A Federal Appeals Court for the 9th Circuit last week blocked the Trump administration’s latest attempt to end Deferred Action for Childhood Arrivals (DACA). This ruling agreed with a judge’s decision last January that the president did not have the authority to rescind the program. This is good news for an estimated 700,000 individuals who were brought to the U.S. as young children by parents who immigrated without documentation.
There are still hundreds of immigrant parents who still need to be reunited with an estimated 650 children well after the deadline set by federal judge has passed. Some have even been deemed “ineligible” to get their children back. One reason for this is that officials believe they were smuggling children for profit. Other reasons include the child had been traveling with relative other than the parent; or they are the parent has a criminal record or has been caught trying to enter the country before by ICE. Some are given no reason at all.
The challenge of reuniting separated children and parents is still a long way from complete despite a federal judge’s deadline. However, this issue will be even more difficult for officials as they attempt to find the 430 parents deported while their children remain detained here in the U.S.
Texas and six other states (none of which are California) have filed a lawsuit against the Trump administration seeking to end Deferred Action for Childhood Arrivals (DACA), the 2012 program created by the Obama administration to protect 700,000 young immigrants who entered the country from being deported.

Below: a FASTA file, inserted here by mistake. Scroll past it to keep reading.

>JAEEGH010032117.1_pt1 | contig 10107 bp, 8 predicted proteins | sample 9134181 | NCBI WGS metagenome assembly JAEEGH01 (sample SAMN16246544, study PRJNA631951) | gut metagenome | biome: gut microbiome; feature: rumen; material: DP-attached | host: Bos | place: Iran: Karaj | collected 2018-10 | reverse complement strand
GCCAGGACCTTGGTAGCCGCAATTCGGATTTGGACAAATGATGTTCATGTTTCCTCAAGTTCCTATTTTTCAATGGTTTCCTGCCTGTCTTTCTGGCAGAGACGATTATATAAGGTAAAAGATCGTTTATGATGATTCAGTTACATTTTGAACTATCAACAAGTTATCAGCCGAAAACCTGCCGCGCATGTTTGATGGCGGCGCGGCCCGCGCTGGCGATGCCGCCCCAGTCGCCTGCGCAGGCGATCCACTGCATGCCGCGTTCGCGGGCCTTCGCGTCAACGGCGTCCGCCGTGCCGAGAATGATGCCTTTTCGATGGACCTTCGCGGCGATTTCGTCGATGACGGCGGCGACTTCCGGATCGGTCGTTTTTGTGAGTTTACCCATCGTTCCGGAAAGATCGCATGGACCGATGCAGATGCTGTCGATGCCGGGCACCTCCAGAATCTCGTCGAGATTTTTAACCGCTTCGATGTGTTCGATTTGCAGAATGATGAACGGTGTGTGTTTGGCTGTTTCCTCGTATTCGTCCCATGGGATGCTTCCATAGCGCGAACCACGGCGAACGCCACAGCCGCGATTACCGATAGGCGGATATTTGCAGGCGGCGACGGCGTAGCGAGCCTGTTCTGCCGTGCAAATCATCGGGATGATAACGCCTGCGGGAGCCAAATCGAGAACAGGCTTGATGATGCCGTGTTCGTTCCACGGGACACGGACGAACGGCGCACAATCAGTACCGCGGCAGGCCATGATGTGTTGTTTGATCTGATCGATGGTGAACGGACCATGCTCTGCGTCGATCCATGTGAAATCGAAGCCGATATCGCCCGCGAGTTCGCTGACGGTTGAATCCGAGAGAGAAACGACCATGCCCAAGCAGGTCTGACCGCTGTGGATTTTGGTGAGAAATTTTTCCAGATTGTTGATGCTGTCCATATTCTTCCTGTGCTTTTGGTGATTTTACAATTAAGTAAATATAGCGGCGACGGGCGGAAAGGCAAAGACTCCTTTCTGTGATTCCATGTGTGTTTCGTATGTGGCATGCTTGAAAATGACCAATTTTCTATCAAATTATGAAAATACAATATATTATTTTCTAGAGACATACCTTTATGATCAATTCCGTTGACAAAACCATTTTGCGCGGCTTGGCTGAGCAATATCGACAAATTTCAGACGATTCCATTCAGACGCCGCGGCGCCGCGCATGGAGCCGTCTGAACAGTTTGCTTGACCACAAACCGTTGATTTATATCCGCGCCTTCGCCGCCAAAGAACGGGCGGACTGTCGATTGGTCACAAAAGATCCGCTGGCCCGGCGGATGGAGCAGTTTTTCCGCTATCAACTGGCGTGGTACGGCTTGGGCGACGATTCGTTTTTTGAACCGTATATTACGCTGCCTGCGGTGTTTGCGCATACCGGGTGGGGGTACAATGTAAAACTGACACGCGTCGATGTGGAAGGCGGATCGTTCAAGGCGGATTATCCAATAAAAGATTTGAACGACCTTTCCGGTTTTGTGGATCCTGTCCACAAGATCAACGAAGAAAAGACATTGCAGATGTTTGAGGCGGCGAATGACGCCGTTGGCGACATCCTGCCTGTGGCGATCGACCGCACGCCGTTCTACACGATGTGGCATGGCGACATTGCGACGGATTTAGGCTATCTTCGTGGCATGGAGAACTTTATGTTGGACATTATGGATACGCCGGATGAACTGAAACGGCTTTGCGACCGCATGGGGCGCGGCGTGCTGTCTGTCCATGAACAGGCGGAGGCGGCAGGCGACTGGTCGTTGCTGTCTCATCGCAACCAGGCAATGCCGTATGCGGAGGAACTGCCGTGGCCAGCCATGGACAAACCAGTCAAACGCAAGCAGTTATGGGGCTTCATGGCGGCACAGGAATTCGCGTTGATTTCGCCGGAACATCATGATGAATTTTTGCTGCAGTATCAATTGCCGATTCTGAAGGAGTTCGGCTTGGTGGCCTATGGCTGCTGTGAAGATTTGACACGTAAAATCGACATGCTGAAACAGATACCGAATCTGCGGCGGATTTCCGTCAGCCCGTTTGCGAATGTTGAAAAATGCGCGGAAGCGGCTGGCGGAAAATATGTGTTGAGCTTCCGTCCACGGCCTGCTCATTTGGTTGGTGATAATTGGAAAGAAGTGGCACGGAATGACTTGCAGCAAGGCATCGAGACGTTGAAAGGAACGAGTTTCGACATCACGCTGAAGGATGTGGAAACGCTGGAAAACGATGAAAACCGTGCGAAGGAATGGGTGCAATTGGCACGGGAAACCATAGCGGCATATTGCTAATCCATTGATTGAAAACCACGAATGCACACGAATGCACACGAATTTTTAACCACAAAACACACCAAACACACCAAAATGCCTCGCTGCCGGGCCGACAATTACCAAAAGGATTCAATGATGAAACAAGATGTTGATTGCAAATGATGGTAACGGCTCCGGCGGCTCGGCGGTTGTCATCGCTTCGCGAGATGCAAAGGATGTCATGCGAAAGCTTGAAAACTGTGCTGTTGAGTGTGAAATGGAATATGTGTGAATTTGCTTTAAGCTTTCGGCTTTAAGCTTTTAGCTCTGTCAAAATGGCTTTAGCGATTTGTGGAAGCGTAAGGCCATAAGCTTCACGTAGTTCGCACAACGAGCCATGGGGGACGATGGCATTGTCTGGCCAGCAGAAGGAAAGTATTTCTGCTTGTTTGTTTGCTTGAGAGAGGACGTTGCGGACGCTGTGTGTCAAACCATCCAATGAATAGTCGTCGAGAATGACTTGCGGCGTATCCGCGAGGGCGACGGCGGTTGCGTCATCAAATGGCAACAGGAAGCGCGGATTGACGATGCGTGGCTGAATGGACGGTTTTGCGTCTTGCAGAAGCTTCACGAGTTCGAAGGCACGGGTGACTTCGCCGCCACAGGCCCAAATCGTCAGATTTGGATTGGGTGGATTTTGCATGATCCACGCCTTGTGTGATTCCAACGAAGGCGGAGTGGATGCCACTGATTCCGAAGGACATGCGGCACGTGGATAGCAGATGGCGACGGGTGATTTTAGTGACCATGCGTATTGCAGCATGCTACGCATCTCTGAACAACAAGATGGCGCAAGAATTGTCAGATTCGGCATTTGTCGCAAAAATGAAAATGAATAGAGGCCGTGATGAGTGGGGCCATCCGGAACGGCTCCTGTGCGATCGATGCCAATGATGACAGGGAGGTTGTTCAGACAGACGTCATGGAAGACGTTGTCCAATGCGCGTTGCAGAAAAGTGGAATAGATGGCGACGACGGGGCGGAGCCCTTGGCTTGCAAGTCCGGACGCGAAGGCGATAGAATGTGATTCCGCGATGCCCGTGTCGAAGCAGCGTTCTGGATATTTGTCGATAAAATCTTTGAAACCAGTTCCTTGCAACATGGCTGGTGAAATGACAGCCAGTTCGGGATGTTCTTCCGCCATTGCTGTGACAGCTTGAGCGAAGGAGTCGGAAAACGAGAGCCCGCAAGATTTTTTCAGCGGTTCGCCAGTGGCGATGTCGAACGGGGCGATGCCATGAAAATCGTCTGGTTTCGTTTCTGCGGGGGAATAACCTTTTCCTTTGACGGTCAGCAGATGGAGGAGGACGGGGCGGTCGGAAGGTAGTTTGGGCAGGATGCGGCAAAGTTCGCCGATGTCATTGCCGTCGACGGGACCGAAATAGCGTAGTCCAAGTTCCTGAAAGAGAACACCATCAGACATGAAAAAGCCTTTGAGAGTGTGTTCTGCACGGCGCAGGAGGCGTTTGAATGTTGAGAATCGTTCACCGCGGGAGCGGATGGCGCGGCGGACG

If you’ve fallen in love with an American and want to come to the U.S. to get married, you have a deep emotional interest in getting your visa application accepted. The success of this application can have life-changing implications on your future as a couple.
Candidate Donald Trump made the issue of border security a cornerstone of his presidential campaign. Now the latest salvo in the Trump administration’s ongoing campaign to discourage illegal crossings is that every person caught illegally crossing the border will now face federal prosecution, regardless of whether they have their children with them. In the past, families crossing the border would be detained together, charged with a misdemeanor federal offense, and then later released rather than prosecuting them.
In the 242 years since it was founded, the United States has become a destination for immigrants all over the world. The country is now known as a cultural melting pot that is home to hundreds of cultures. In fact, the U.S.’s population is now composed of 15 percent of foreign-born residents.
President Donald Trump recently made several controversial and unsubstantiated claims about immigration. He spoke to several reporters on Tuesday, then taking to Twitter to unleash a barrage of misleading and incorrect information related to immigration policy. The reaction to his statements was swift: Anti-immigration activists latched on to his claims while reporters, policymakers, immigration activists and immigrants repeatedly presented evidence to refute his falsehoods.
Facebook is currently embroiled in a major scandal involving Cambridge Analytica, the data mining firm that sought to influence the U.S. Presidential election by using millions of Facebook users’ personal data. But there is another controversy involving Facebook and users’ private information that has largely flown under the radar. A new report indicates that the U.S. Immigration and Customs Enforcement (ICE) may be using the social media platform to identify, monitor and locate immigrants.
For Californians who have family members living in other countries, visits are very precious. It is probably rare to travel out of the country to visit family, or to have relatives fly to the U.S. for a brief stay. When your relatives do fly in, you want to make sure that their stay goes as smoothly s possible.